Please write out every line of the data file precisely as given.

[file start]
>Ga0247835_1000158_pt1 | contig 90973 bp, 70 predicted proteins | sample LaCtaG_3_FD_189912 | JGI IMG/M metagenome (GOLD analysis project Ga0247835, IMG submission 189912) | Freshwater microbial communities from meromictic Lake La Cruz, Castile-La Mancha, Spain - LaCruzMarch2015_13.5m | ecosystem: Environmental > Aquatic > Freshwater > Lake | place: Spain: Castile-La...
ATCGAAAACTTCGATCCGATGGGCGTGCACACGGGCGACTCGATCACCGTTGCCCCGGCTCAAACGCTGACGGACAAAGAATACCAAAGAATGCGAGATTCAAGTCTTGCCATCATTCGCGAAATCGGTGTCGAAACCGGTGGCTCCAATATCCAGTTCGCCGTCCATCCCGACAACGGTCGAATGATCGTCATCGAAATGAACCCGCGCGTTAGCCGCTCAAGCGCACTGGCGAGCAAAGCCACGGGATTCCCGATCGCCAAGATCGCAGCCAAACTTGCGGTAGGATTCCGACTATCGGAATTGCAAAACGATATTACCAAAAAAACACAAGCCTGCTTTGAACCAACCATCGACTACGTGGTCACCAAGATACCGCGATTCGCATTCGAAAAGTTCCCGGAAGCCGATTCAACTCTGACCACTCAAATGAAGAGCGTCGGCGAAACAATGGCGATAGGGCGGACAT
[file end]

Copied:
>Ga0247835_1000158_pt1 | contig 90973 bp, 70 predicted proteins | sample LaCtaG_3_FD_189912 | JGI IMG/M metagenome (GOLD analysis project Ga0247835, IMG submission 189912) | Freshwater microbial communities from meromictic Lake La Cruz, Castile-La Mancha, Spain - LaCruzMarch2015_13.5m | ecosystem: Environmental > Aquatic > Freshwater > Lake | place: Spain: Castile-La...
ATCGAAAACTTCGATCCGATGGGCGTGCACACGGGCGACTCGATCACCGTTGCCCCGGCTCAAACGCTGACGGACAAAGAATACCAAAGAATGCGAGATTCAAGTCTTGCCATCATTCGCGAAATCGGTGTCGAAACCGGTGGCTCCAATATCCAGTTCGCCGTCCATCCCGACAACGGTCGAATGATCGTCATCGAAATGAACCCGCGCGTTAGCCGCTCAAGCGCACTGGCGAGCAAAGCCACGGGATTCCCGATCGCCAAGATCGCAGCCAAACTTGCGGTAGGATTCCGACTATCGGAATTGCAAAACGATATTACCAAAAAAACACAAGCCTGCTTTGAACCAACCATCGACTACGTGGTCACCAAGATACCGCGATTCGCATTCGAAAAGTTCCCGGAAGCCGATTCAACTCTGACCACTCAAATGAAGAGCGTCGGCGAAACAATGGCGATAGGGCGGACAT